So Cal Athletics 9, USA Athletics 2. Madison Schreyer (Stanford) pitched. Kaylea Snauer (South Carolina) hit a 2-run bomb; Delanie Gourley (Florida) slugged a 3-run shot.
Team North Florida 8, So Cal Diamonds 4. TNF was leading 8-1 late when 2012 Victoria Franks jacked a 3-run homer.
Batbusters 4, NJ Intensity 0. Very good game by pitcher Nancy Bowling (Arizona).
NJ Inferno 4, Houston Power 2. Bitter cold; last game Friday night. The entire Meister family helps manage this team – Don coaches, Donald (yes, he of the striped pants) and daughter Karen assist, mother Maryanne keeps score, while Nicole frequently helps and Grandmother oversees every game. In this contest, Mackenzie Thompson (2013) pitched for Inferno, Gabby Gonzales for Power. Trailing 2-1 in their final at-bat, Inferno’s Leah Allen (Kent State) belted a 3-run homer. Cold enough to do vasectomies on polar bears.
Vienna Stars 8, So Cal Diamonds 4. Perhaps the best game the Stars played. Alexis Sargent (Penn) started; relieved by Taylor Neuhart (Lipscomb). The Diamonds started their 2016, 13-yr old, Katie Barbarick, who was relieved by 2013 Megan Hardisty when the score was 4-4. Hardisty gave up an rbi to Jessica South (Towson), two runs scored when Kjana Sherlund reached on an error at 3rd; Taylor Thorpe (Georgia State) drove in a run, and McKall Miller (Providence) capped the scoring with a final rbi.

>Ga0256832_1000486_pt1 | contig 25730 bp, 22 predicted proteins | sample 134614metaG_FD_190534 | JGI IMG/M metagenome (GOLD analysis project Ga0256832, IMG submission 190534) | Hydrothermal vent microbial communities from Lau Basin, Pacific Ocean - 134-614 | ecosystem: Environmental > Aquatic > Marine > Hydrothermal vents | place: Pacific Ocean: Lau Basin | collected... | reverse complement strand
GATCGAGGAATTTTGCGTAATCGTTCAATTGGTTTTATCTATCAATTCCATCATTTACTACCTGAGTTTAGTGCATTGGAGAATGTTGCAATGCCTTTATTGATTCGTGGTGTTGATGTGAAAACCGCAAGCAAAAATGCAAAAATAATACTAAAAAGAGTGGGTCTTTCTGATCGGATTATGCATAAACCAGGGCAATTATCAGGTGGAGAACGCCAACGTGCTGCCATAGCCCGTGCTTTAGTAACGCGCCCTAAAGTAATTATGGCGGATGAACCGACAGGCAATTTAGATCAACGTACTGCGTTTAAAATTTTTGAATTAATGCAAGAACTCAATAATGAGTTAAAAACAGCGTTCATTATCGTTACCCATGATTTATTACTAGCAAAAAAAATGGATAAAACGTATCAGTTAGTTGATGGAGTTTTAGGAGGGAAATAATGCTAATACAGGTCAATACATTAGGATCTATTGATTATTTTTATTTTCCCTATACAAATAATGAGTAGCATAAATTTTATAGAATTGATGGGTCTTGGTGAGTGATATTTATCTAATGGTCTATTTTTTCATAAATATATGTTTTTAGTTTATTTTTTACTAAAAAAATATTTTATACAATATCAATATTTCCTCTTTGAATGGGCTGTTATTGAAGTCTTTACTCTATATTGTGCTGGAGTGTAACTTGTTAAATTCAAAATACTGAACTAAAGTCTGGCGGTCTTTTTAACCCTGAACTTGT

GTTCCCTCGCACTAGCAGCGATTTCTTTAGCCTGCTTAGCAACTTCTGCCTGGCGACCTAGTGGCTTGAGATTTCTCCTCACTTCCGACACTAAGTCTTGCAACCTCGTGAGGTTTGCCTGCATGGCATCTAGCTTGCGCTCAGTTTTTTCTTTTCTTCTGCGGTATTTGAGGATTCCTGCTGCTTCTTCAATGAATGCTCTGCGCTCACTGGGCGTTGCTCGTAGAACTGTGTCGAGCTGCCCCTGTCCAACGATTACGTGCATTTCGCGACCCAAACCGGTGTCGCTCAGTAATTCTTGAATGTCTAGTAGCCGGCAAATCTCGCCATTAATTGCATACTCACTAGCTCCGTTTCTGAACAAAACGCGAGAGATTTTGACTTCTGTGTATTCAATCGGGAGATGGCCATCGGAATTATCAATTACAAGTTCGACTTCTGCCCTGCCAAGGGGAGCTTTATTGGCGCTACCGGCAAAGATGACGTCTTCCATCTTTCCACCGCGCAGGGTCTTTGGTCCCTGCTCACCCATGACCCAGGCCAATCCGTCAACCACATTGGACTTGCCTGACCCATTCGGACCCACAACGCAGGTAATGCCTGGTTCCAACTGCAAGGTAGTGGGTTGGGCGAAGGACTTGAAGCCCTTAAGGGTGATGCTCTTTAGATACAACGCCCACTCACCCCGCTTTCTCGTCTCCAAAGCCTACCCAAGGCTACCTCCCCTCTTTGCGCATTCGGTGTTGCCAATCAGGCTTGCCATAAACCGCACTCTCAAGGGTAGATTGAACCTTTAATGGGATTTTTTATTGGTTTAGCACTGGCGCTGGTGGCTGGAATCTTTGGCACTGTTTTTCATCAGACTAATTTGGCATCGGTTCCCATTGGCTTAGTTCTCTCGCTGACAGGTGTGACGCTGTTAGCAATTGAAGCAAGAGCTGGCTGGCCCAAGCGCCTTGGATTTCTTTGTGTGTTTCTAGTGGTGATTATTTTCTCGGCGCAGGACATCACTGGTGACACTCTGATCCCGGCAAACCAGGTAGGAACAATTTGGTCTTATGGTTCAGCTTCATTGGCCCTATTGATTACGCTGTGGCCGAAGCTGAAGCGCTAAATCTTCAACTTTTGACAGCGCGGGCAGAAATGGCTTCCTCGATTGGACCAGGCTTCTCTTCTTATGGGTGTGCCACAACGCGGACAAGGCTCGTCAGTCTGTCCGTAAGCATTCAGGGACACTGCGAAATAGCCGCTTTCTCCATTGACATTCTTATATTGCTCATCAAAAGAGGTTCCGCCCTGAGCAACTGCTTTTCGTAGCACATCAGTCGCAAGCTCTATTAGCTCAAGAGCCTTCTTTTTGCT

Team North Florida 8, TX Impact Gold 1. Carly Hoover pitched for TNF; Cori Cooper for Impact.
Polar Crush 7, Voodoo 6. Lot of memories flashed by, watching Katie Brignac pitching, the sister of ULL star Ashley. Voodoo’s Caitlin Carroll homered; Taylor Terrio doubled in 2 runs. But Polar Crush was also seeing the ball. Taylor Carbone ,Chelsea Caynon and Chelsey Drew had rbi hits; Jacklyn Dubois had 3 rbi.